It’s funny to look back at old TV shows and movies to see what a “salesperson” does. Picture a guy in a suit and fedora, with a Joker-like grin, knocking on every neighborhood door to expound on the gee-whiz capabilities of a new vacuum cleaner, or the educational value of a set of encyclopedias.
Times have changed, but the need for good salespeople remains. And for a new college graduate, that can be an exciting prospect. Here are some benefits and skills required for a career in sales:
1. New day, new challenge: As Marie Larsen notes for recruiter.com, “The reason why many people wind up burnt out when it comes to their jobs is the fact that work is always the same-old, same-old each day.” Those in sales, however, often find much more variety. The elements are often built into the position — get out of the office, pound the pavement, talk to new people, make contacts. That can make a sales role much more attractive than being stuck in a cubicle for eight hours a day.
2. Quality communicators wanted: Conversational skills are crucial in a sales career, but that doesn’t mean incessant yapping. Jacquelyn Smith, who writes for Forbes, discussed the topic with Art Sobczak, president of BusinessByPhone.com, in a November 2013 story. “A great salesperson asks questions and spends most of the time listening to the customer and understanding who they are and what they want,” Sobczak said, noting that the percentage of listening-to-talking should be about 80-20. “If you’re really talkative, a sales job may not be right for you.”
3. Job security: The economy’s rollercoaster ride over the past decade has meant layoffs and buyouts in all kinds of industries. The good news is that, in most cases, salespeople are always going to be needed. Sales coach and consultant Thomas Phelps notes that cutting salespeople translates into less revenue, which is naturally counter-productive. And in worst-case scenarios, those who do get cut likely won’t be out of work for long. “Every business that sells a product or service needs effective salespeople in order to drive their revenues,” he writes for about.com. “If you are good in sales, you have tremendous market value.”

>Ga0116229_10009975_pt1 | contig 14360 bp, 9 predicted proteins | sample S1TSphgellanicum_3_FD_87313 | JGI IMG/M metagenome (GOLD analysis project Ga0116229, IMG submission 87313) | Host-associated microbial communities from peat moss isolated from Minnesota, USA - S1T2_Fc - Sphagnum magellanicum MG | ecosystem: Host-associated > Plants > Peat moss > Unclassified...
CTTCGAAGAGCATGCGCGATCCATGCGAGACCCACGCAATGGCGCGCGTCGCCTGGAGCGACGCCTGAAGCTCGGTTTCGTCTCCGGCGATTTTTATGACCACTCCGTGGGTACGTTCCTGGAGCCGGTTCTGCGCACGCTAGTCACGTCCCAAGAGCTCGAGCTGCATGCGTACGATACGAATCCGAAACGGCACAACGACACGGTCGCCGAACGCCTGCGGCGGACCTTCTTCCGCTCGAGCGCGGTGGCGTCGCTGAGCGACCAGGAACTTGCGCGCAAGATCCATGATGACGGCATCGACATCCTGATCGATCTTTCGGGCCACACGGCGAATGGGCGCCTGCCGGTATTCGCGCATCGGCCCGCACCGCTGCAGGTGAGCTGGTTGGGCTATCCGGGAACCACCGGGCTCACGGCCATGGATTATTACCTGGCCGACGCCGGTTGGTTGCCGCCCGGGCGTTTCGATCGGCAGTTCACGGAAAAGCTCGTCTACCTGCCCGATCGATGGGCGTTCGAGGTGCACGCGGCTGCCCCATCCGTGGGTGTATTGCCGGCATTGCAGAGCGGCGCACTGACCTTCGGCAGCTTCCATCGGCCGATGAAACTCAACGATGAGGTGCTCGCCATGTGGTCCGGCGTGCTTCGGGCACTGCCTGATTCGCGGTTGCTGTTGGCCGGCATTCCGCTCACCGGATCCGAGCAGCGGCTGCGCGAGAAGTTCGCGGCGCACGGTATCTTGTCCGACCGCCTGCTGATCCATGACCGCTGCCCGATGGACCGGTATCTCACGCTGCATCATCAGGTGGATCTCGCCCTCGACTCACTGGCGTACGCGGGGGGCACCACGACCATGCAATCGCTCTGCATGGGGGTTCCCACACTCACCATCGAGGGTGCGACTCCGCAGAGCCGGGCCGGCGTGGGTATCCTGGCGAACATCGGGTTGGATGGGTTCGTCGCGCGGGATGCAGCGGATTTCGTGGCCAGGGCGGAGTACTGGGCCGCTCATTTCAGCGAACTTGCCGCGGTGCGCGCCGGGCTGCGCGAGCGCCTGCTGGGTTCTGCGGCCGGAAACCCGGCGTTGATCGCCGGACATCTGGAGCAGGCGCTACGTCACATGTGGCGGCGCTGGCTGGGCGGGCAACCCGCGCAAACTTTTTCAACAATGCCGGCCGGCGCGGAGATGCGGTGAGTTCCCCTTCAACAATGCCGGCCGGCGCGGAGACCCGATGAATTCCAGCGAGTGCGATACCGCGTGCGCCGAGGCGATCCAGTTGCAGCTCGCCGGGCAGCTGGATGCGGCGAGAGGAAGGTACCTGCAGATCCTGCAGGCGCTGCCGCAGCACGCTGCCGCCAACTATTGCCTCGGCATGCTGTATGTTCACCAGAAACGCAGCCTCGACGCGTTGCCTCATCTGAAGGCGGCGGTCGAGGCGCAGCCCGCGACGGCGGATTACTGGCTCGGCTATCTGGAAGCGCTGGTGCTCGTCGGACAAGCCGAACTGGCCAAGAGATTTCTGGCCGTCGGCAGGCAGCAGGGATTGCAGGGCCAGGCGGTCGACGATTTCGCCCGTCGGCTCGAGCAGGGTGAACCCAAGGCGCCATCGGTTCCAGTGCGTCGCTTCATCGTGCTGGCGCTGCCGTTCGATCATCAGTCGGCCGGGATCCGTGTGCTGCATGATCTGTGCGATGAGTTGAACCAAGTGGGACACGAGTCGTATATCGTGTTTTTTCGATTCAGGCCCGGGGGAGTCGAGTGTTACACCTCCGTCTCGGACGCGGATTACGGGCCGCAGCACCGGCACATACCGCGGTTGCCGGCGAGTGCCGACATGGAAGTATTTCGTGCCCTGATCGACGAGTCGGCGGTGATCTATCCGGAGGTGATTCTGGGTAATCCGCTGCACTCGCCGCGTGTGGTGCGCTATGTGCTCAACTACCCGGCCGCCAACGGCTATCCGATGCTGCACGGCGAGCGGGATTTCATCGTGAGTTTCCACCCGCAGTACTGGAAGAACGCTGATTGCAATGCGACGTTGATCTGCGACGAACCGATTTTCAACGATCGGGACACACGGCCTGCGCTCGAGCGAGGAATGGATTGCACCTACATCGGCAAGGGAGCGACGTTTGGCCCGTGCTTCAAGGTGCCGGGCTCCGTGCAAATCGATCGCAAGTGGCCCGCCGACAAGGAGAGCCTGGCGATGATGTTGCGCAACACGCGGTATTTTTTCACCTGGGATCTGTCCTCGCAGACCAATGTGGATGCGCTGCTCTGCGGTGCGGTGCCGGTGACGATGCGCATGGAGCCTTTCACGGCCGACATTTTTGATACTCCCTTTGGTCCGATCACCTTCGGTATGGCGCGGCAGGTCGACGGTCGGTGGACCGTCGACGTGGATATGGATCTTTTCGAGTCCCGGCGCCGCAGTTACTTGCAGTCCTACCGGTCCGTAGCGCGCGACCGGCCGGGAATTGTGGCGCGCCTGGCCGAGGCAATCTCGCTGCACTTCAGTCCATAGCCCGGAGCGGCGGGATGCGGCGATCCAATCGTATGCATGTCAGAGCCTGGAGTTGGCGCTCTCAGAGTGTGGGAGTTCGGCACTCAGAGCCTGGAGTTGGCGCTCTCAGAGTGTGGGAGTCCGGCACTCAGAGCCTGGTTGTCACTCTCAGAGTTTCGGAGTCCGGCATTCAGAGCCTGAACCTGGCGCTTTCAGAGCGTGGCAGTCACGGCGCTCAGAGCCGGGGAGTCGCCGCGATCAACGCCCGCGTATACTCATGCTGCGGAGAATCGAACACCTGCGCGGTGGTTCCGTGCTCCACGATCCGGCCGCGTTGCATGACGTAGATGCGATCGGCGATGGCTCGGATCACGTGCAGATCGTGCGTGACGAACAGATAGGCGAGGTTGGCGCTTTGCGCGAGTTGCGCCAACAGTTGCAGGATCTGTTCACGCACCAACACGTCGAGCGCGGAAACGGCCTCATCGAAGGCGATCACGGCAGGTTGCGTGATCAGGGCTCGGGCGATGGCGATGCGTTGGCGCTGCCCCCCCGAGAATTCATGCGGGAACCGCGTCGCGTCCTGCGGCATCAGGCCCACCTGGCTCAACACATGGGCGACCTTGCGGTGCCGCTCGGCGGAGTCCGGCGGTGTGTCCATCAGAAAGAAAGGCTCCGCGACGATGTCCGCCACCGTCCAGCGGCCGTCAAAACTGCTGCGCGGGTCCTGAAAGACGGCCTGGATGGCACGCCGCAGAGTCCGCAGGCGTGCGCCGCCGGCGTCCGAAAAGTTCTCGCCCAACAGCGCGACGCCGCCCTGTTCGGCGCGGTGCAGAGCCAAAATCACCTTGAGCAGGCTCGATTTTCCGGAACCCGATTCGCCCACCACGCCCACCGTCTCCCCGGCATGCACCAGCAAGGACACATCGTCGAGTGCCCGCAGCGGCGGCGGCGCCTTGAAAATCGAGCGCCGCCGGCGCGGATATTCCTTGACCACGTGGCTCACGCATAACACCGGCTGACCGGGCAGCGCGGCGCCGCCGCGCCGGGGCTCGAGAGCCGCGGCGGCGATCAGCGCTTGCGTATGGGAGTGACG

4. A bright future: Not to get too ahead of ourselves here, but once someone in sales is established and successful, a frequent next step is a promotion to sales manager. This often includes new duties, including recruiting, training and guiding young salespeople to help meet their goals. Leading companies will offer a clear sales career track. U.S. News and World Report ranked the sales manager role in its top 20 jobs in business. It notes a report by the Bureau of Labor Statistics, showing that employment for sales managers will grow by more than 8 percent by 2022. And it quotes Bob Kelly of the Sales Management Association on the kind of production that is often required in that role. “Hiring managers want to know that a sales manager is about implementation and is action-oriented,” Kelly said. “It’s not enough for a sales manager to make more sales themselves — they have to make the rest of the team more productive.”
5. Winning! Pardon the Charlie Sheen flashback, but there is something to be said for feeling victorious about your work. A career in sales could be a great way to have that on a consistent basis. “There is nothing like the feeling of closing a big deal that not only puts a substantial bonus in your wallet, but also helps secure the jobs of support and admin staff,” Phelps writes. “Knowing that your efforts beat out your competition and helped your customer solve a business issue can be more rewarding than the income earned.”